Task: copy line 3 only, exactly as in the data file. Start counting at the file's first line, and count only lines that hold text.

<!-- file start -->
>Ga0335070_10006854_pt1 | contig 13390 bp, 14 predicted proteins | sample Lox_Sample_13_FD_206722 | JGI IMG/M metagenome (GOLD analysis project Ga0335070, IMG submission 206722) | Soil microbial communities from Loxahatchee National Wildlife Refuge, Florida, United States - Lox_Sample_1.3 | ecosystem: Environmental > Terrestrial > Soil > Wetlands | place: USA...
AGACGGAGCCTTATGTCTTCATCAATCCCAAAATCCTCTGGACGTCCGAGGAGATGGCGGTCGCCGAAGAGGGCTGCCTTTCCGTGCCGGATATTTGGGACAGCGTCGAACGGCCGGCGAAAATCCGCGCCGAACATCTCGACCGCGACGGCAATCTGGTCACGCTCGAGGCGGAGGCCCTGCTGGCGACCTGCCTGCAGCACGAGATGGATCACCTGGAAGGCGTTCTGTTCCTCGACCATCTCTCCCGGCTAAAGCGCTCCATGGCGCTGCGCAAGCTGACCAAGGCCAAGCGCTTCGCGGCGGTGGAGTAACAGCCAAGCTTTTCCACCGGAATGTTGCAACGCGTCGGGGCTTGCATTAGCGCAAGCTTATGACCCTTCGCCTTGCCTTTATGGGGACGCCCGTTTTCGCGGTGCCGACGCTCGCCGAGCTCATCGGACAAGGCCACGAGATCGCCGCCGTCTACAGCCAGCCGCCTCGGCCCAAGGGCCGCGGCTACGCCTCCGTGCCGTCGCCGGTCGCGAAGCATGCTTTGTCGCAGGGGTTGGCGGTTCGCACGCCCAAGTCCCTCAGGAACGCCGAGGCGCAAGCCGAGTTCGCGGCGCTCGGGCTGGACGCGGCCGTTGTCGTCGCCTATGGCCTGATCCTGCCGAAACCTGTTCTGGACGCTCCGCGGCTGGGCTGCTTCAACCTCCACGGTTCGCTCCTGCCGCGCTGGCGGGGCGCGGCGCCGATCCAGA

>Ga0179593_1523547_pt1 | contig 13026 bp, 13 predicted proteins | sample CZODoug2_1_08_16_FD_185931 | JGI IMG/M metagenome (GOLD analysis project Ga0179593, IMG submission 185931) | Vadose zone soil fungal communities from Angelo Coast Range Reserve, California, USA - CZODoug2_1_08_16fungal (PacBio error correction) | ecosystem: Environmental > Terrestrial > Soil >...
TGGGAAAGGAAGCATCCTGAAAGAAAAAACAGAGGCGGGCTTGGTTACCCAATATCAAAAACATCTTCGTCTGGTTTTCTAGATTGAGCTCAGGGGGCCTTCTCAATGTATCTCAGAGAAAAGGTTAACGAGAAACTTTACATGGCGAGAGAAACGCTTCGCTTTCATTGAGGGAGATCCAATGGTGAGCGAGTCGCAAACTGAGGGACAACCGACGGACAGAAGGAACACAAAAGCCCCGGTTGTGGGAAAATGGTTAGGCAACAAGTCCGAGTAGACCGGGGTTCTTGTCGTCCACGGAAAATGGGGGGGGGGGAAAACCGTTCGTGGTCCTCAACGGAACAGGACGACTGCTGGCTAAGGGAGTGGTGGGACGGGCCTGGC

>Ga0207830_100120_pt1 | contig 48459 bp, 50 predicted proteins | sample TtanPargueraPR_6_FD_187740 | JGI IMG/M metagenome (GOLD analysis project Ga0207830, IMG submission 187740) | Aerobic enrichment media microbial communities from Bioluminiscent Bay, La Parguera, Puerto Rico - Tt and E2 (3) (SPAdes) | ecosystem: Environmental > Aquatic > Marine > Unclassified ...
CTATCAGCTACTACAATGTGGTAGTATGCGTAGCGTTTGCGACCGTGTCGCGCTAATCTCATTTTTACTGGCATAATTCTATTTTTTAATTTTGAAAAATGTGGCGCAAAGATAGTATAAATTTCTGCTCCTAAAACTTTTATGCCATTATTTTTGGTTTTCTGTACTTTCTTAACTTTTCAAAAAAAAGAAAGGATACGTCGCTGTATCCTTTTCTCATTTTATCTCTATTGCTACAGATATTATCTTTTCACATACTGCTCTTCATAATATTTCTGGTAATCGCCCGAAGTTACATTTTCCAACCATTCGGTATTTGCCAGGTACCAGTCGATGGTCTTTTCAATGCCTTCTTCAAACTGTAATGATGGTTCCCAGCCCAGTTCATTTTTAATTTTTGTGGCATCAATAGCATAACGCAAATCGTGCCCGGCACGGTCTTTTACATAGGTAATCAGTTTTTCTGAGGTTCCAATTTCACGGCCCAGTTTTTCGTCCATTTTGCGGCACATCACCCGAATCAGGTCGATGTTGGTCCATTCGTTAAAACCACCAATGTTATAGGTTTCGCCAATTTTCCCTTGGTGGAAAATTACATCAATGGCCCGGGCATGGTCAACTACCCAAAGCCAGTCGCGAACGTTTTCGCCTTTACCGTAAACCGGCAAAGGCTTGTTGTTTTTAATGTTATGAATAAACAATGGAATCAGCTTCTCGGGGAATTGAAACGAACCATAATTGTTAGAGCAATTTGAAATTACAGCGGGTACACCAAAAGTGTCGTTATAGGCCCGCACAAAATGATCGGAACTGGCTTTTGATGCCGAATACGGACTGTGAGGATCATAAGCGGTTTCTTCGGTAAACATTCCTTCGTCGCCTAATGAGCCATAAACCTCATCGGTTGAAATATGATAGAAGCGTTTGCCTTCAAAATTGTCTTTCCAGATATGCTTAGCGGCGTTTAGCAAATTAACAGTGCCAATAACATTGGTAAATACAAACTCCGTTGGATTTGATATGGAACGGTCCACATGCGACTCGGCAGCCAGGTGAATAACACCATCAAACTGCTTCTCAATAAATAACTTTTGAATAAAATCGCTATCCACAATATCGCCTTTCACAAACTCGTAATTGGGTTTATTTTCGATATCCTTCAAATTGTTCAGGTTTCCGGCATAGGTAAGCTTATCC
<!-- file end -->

>Ga0179593_1523547_pt1 | contig 13026 bp, 13 predicted proteins | sample CZODoug2_1_08_16_FD_185931 | JGI IMG/M metagenome (GOLD analysis project Ga0179593, IMG submission 185931) | Vadose zone soil fungal communities from Angelo Coast Range Reserve, California, USA - CZODoug2_1_08_16fungal (PacBio error correction) | ecosystem: Environmental > Terrestrial > Soil >...